5. It's not very surprising that a series with historically poor multiplayer support is primarily played single player. I primarily play CMSF single player - not because I prefer single player games but because its multiplayer support is so poor. People who regularly play online with friends are sort of locked out of the game since it's not one you can blow through in two hours but it's also difficult to play online with anyone. Your choice is playing CMSF or playing with your friends. You can see which one will win out most of the time, and that makes it not worth buying for lots of people who otherwise would. CMx2 is, at the least, a solid technical achievement. I feel like you may be letting that influence your view of the game, though. The whole reason, in my view, for your design approach (I forget what you called it, but trying to make a simulation rather than something that produces correct-feeling results) is that it adds so much authenticity to the experience. You don't have to have silly abstractions like units with Hit Points that take less damage when they're fired at in cover vs in the open. The thing is, when you're hovering 300m above the battlefield looking at blinking icons fighting each other (and the occasional distant tank or group of soldiers represented by three pixels each) you miss the lion's share of the authenticity. When you've got the game to the level that you're watching icons fighting each other, you don't have any sense that it's doing it any better or more accurately than any other game, like the much-maligned Company of Heroes, say. Is that icon making the other icon blink more realistically than it would in Company of Heroes? I don't know. You put so much stock in the quality of the simulation, but that only matters as far as the player can see it. If the player can't see it, even in retrospect, then they might as well be playing any other RTS game. You're not just catering to the majority - you're ensuring that the majority stays the majority. People who value multiplayer aren't likely to buy a game that has poor multiplayer support. It's a self-fulfilling prophecy. You seem to seriously underestimate the similarity between your game and the mainstream. People who don't play wargames all the time don't have any kind of learning deficiency. There's no reason they (we) can't enjoy the CMx2 games. They're all fast-paced and on a close-up scale that's easy for people to get into and empathise with. The problems are more: - you try so hard to drive people away with lacking UI, presentation and polish - you make it so hard to play with so few gameplay options, especially multiplayer - nobody even knows about the game, largely as a result of the first two CMx2 is even a game that should advertise itself quite well with the multitude of little stories that each game produces (provided you're playing WeGo so you can actually see them). Nobody is arguing about your ability to make a great historical wargame. The argument is about whether it's worth playing when missing fundamental features, and it's one that many of us who don't play wargames exclusively are having right now. Add me and Netherby to the list of people who were floored at finding out proper TCP/IP turn-based wasn't present in the CMSF demo. And as a question, why wasn't TCP/IP WeGo designed from day one as a fundamental CMx2 feature? It's obvious you feel that proper TCP/IP WeGo would be expensive to add on now, but why wasn't the game engine designed with it in mind from the start?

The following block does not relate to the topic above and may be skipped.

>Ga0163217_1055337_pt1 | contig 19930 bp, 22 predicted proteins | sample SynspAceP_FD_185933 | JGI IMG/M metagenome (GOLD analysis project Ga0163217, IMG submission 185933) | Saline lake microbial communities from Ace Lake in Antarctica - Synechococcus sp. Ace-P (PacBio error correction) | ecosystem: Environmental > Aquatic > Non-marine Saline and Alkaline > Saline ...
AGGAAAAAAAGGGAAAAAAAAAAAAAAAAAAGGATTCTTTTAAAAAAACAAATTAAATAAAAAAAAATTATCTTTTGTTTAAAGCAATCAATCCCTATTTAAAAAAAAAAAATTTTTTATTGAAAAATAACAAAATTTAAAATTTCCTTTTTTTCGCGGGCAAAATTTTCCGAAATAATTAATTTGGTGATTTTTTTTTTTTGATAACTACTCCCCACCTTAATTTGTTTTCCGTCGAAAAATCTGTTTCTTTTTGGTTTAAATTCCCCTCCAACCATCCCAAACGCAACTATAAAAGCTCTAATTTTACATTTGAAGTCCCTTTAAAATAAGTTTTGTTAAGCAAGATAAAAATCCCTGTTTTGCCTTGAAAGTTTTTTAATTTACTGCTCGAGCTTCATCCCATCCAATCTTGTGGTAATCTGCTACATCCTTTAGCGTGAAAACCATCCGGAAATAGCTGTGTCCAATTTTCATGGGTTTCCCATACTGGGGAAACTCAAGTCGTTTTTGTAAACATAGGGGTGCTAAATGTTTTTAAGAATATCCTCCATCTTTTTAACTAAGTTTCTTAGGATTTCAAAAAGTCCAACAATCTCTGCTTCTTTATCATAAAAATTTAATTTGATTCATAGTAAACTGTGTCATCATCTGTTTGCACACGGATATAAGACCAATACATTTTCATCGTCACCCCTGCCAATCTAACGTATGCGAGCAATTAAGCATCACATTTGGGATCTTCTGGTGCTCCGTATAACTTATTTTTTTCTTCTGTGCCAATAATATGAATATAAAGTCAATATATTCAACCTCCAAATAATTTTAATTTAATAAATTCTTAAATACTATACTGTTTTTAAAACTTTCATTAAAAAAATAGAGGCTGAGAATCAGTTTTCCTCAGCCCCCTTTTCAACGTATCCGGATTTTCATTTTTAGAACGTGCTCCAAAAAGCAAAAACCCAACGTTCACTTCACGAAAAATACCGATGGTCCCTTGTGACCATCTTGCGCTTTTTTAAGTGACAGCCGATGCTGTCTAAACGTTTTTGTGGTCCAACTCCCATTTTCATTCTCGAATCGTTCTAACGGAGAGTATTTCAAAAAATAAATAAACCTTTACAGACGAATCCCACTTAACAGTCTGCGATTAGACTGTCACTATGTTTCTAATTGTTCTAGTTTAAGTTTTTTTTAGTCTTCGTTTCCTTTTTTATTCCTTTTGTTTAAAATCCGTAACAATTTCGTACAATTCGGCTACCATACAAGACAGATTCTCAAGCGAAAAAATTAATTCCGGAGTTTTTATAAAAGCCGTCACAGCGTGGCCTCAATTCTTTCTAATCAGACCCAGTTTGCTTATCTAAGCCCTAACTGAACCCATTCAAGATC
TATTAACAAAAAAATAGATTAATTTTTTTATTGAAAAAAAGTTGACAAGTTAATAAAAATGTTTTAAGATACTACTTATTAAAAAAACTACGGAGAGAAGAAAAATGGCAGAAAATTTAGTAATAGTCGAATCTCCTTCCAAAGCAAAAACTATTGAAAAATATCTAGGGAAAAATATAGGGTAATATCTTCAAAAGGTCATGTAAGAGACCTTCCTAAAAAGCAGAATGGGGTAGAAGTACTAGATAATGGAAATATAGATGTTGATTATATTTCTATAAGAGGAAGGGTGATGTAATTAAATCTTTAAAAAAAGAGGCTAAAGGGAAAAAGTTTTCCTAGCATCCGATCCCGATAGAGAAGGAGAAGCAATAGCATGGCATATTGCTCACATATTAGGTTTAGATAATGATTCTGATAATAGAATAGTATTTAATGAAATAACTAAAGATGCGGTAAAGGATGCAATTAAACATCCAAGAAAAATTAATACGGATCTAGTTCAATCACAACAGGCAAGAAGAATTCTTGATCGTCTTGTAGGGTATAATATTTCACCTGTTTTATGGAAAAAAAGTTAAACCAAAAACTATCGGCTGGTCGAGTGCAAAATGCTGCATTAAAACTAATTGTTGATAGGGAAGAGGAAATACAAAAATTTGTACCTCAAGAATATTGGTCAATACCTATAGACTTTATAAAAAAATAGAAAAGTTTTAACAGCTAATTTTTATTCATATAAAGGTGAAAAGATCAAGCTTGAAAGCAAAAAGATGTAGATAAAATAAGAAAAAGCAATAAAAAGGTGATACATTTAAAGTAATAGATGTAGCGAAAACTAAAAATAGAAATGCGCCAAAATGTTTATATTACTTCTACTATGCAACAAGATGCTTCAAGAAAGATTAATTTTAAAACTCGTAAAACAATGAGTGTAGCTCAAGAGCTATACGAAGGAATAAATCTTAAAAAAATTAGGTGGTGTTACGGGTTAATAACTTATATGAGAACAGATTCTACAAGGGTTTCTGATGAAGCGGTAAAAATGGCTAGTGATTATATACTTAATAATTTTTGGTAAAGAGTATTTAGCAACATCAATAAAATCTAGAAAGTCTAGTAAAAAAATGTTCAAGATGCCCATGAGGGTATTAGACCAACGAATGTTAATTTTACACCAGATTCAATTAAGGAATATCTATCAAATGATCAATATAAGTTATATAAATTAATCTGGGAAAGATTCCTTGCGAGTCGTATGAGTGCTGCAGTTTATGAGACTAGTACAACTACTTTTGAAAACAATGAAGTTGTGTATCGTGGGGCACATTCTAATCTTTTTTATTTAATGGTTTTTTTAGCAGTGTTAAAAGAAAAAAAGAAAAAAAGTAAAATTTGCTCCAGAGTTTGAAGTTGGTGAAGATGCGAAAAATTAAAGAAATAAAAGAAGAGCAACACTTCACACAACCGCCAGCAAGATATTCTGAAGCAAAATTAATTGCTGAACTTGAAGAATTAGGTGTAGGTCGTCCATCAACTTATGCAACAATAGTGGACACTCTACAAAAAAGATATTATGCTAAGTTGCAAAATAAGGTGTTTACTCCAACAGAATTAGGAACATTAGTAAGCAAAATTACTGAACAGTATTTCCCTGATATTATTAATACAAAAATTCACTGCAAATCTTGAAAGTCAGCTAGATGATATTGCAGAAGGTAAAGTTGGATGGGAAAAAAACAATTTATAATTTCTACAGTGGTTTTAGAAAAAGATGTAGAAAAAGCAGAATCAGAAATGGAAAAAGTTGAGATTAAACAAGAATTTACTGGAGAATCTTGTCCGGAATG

6. I totally agree with this and feel the same way. CMx2 is a million times more fun in WeGo because even if you can pull off playing in real time you miss almost all the detail doing so. Part of the fun of the Combat Mission games is watching the replays back from all the different angles, zooming in and locking to units to appreciate that detail. It also lets you see the game from the angles it looks best at - close up - instead of the ones other games focus on and do better. Lack of TCP/IP WeGo with replay is a huge black mark against the game and I don't really see why the engine wasn't designed from the start to incorporate it.